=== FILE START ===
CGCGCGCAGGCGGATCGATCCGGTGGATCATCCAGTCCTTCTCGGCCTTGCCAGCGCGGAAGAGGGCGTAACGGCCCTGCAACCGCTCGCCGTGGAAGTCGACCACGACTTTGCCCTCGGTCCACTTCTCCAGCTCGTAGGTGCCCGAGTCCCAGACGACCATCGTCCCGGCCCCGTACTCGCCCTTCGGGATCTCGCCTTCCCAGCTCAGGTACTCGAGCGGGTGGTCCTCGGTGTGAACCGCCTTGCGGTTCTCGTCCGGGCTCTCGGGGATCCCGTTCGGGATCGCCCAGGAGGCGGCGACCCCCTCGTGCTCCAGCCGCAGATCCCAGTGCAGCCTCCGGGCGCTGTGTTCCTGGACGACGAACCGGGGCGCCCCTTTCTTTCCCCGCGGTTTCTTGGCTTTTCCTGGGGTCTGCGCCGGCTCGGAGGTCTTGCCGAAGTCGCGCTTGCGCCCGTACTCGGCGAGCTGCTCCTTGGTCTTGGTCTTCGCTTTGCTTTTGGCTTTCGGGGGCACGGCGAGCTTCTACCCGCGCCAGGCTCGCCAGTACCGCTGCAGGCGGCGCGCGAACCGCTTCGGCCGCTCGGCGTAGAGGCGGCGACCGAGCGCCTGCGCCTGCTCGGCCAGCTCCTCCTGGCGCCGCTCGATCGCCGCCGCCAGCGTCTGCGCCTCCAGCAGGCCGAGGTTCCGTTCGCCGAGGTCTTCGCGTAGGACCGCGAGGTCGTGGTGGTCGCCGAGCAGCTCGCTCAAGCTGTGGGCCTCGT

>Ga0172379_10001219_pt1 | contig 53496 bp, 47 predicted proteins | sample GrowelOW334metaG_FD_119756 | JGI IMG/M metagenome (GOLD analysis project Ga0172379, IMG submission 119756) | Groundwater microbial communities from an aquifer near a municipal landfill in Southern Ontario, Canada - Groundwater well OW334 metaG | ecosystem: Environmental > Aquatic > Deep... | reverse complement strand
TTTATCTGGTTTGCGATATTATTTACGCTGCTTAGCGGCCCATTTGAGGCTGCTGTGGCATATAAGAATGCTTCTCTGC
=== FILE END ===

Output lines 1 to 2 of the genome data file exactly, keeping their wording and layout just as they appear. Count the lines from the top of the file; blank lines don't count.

CGCGCGCAGGCGGATCGATCCGGTGGATCATCCAGTCCTTCTCGGCCTTGCCAGCGCGGAAGAGGGCGTAACGGCCCTGCAACCGCTCGCCGTGGAAGTCGACCACGACTTTGCCCTCGGTCCACTTCTCCAGCTCGTAGGTGCCCGAGTCCCAGACGACCATCGTCCCGGCCCCGTACTCGCCCTTCGGGATCTCGCCTTCCCAGCTCAGGTACTCGAGCGGGTGGTCCTCGGTGTGAACCGCCTTGCGGTTCTCGTCCGGGCTCTCGGGGATCCCGTTCGGGATCGCCCAGGAGGCGGCGACCCCCTCGTGCTCCAGCCGCAGATCCCAGTGCAGCCTCCGGGCGCTGTGTTCCTGGACGACGAACCGGGGCGCCCCTTTCTTTCCCCGCGGTTTCTTGGCTTTTCCTGGGGTCTGCGCCGGCTCGGAGGTCTTGCCGAAGTCGCGCTTGCGCCCGTACTCGGCGAGCTGCTCCTTGGTCTTGGTCTTCGCTTTGCTTTTGGCTTTCGGGGGCACGGCGAGCTTCTACCCGCGCCAGGCTCGCCAGTACCGCTGCAGGCGGCGCGCGAACCGCTTCGGCCGCTCGGCGTAGAGGCGGCGACCGAGCGCCTGCGCCTGCTCGGCCAGCTCCTCCTGGCGCCGCTCGATCGCCGCCGCCAGCGTCTGCGCCTCCAGCAGGCCGAGGTTCCGTTCGCCGAGGTCTTCGCGTAGGACCGCGAGGTCGTGGTGGTCGCCGAGCAGCTCGCTCAAGCTGTGGGCCTCGT

>Ga0172379_10001219_pt1 | contig 53496 bp, 47 predicted proteins | sample GrowelOW334metaG_FD_119756 | JGI IMG/M metagenome (GOLD analysis project Ga0172379, IMG submission 119756) | Groundwater microbial communities from an aquifer near a municipal landfill in Southern Ontario, Canada - Groundwater well OW334 metaG | ecosystem: Environmental > Aquatic > Deep... | reverse complement strand